B. DOUBLE JEOPARDY
Petitioner contends that neither he, his trial counsel nor the prosecutor know upon what set of facts he was convicted. He argues that his rights to due process of law as guaranteed by the Fifth and Fourteenth Amendments, as well as his Sixth Amendment right to the effective assistance of counsel were violated because the Information charging petitioner with the crimes of First and Second Degree Kidnaping and Attempted Sexual Assault is duplicitous. He contends this is so because the Information failed to provide any specific facts defining each of the four separate charges and because his trial counsel failed to request a special verdict or specific jury instructions in order to allow the parties to know what specific facts constituted the individual crimes.
A charge is duplicitous if it joins two separate offenses into a single charge. 1 Charles A. Wright, 1A Federal Practice and Procedure § 142 (4th ed. 2012); see U.S. v. Garcia, 400 F.3d 816, 819 (9th Cir. 2005) ("One vice of duplicity is that a jury may find a defendant guilty on a count without having reached a unanimous verdict on the commission of a particular offense." (quoting State v. Ramirez-Martinez, 273 F.3d 903, 913 (9th Cir. 2001) (citation omitted)).
The Information charging petitioner alleged that he "did, on or between January 29 and 31, 2003, willfully, unlawfully, feloniously...." commit all four of the charges against him, including second degree kidnaping, first degree kidnaping for purposes of sexual assault, first degree kidnaping for purposes of sexual assault or murder and attempted sexual assault. See ex. 2. There is no specification within the charging document to suggest when, during that time-frame, the specific acts comprising the charges were alleged to have occurred, except as to the attempted sexual assault. See ex. 2.
It is of note, but perhaps not persuasive, that the criminal complaint lodged against petitioner in the justice court (ex. 1) does differentiate between the dates, alleging that on or about January 29 and 30, 2003 as to count one, second degree kidnaping, and "on or about January 31, 2003," as to counts two, three and four. The specific dates were indicated or delineated by hand into that document, however.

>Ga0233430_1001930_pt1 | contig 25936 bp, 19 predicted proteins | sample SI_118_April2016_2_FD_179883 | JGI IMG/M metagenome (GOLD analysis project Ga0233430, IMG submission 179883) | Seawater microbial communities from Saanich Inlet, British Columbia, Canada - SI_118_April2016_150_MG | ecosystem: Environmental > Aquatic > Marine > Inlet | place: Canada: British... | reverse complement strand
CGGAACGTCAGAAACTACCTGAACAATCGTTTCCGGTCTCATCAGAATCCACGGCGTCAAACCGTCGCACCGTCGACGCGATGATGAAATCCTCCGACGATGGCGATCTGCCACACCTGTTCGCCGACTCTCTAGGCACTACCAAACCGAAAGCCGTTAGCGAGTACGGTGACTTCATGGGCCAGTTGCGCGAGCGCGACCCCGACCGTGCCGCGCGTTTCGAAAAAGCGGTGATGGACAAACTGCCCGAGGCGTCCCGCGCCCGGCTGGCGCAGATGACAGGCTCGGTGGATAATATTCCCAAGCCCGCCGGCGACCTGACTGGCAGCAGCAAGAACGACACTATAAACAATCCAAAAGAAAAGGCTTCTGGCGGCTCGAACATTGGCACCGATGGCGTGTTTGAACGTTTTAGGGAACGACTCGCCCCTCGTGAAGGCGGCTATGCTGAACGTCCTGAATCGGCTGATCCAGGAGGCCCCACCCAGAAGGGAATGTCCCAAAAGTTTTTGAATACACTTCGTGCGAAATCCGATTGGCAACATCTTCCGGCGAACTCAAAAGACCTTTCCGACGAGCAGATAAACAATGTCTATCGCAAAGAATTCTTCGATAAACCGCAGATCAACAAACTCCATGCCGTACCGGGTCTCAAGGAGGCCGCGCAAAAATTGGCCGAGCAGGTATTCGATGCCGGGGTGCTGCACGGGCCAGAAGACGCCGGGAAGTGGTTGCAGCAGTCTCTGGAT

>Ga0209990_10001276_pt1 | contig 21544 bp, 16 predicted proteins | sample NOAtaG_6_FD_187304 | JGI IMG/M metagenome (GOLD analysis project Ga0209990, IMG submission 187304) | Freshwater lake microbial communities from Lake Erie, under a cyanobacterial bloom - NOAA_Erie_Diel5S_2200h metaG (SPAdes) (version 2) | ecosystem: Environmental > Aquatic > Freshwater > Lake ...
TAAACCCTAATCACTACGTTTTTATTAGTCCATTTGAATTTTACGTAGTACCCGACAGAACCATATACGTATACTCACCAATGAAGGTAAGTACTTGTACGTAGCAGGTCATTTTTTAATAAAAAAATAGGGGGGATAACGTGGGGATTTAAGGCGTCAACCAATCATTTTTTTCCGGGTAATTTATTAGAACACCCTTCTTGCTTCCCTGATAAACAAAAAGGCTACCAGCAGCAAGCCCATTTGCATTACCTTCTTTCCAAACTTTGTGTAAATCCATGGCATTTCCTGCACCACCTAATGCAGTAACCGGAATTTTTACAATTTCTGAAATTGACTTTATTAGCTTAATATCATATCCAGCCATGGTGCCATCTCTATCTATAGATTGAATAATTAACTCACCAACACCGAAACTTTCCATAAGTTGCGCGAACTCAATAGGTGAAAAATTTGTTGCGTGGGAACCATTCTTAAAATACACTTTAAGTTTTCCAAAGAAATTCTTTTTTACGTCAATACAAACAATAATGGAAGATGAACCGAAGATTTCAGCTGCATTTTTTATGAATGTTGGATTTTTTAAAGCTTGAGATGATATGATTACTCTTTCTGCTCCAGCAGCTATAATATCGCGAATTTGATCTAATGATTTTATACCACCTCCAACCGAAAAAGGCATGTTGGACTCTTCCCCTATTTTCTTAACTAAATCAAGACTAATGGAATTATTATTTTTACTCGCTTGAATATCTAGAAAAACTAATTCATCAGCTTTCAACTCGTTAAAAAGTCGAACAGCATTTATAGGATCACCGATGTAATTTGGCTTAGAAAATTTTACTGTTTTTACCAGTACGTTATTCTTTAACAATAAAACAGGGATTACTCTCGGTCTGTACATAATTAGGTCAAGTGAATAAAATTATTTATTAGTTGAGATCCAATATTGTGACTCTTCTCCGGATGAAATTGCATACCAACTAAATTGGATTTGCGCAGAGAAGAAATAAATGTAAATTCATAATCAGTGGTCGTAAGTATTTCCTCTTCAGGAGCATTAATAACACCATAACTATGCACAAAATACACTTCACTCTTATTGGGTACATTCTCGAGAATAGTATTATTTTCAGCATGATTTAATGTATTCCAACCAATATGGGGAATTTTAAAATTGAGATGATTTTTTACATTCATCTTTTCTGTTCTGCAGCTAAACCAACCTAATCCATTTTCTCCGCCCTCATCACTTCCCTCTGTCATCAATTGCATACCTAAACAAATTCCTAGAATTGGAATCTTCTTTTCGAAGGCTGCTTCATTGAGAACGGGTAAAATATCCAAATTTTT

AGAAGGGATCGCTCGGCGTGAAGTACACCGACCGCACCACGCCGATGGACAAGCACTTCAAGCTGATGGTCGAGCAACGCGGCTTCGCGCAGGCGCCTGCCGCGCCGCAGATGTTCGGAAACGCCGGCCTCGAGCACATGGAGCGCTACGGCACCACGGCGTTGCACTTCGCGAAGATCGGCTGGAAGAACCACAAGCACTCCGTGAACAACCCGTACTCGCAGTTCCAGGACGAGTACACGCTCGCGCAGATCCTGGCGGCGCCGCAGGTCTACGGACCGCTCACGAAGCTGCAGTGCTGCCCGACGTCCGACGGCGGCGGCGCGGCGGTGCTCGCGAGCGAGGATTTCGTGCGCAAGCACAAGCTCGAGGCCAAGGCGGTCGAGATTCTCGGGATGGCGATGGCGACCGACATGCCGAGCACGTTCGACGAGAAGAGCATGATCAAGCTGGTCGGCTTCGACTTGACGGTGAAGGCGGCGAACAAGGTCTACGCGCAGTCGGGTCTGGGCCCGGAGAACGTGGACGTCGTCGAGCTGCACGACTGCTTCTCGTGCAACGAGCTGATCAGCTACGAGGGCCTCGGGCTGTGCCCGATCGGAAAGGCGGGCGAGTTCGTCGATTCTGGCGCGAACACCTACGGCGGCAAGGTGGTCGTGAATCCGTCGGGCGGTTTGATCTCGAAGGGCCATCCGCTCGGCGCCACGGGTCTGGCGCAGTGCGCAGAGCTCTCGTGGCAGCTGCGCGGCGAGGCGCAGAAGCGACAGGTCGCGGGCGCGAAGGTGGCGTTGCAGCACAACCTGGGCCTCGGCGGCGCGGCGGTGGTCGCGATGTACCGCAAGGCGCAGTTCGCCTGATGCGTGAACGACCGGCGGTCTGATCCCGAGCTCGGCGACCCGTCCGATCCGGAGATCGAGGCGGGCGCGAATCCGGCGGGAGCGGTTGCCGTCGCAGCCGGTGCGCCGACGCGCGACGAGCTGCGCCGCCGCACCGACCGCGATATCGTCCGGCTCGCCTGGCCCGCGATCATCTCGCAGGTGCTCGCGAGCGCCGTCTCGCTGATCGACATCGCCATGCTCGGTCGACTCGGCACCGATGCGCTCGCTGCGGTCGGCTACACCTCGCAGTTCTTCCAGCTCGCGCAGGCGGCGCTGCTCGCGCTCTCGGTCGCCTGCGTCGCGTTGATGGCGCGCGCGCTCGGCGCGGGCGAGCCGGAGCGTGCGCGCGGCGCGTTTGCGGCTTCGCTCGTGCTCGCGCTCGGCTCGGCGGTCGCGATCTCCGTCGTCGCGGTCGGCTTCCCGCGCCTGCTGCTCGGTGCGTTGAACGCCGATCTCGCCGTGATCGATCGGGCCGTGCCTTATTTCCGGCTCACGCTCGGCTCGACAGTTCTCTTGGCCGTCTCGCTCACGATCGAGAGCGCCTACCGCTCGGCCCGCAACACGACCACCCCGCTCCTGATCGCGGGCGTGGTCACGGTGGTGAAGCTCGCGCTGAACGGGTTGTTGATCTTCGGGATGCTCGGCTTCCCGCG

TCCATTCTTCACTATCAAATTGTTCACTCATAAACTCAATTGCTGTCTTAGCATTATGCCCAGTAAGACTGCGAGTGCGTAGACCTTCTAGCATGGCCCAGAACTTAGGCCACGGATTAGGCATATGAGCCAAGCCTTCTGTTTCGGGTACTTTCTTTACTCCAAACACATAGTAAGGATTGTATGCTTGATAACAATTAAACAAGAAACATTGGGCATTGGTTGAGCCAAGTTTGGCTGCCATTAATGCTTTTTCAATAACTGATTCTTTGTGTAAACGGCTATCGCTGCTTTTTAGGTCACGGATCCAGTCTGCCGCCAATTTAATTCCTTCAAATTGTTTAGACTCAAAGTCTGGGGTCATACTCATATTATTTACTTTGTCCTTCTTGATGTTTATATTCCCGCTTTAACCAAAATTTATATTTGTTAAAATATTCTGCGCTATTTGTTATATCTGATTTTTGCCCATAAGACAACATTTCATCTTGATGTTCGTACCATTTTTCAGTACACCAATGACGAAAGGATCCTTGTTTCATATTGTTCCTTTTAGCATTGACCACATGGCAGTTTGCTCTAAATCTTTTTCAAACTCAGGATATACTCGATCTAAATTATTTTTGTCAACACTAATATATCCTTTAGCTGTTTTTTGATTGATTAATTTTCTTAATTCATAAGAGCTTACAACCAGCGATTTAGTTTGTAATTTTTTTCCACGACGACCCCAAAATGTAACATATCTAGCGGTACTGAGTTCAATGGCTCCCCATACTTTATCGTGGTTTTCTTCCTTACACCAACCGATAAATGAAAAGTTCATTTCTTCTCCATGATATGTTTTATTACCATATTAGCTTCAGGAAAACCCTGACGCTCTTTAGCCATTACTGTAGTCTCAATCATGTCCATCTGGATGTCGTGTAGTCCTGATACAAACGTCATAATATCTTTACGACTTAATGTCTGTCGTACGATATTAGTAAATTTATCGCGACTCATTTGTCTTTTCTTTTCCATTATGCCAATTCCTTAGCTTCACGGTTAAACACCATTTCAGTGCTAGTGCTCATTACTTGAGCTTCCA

Given these facts, petitioner is not alleging duplicitous counts. Rather, he complains that the same offense was charged multiple times because the alleged wrongs were one continuous course of conduct. Petitioner was convicted on a single count: Count Three, which alleged first degree kidnaping for purposes of sexual assault or murder. The petitioner fails to demonstrate that the evidence given at trial confused the jury so it could not differentiate between the events to which the charges applied, particularly where the only evidence of threats of murder related to the kidnaping that occurred on January 31, 2003, leading up to the arrest of petitioner in California.
Where the element of the purpose of the kidnaping is different, the charges are not duplicitous and do not create a chance for petitioner to be convicted of two different offenses on the same facts. The Information upon which petitioner was tried included a charge of first degree kidnaping for purposes of sexual assault (count two). Count three of that same information charged first degree kidnaping for purposes of sexual assault and/or murder. Ex. 2. Count three requires proof that petitioner committed the kidnaping for purposes of murder or sexual assault. This charge provides an element of proof that is not present in count two.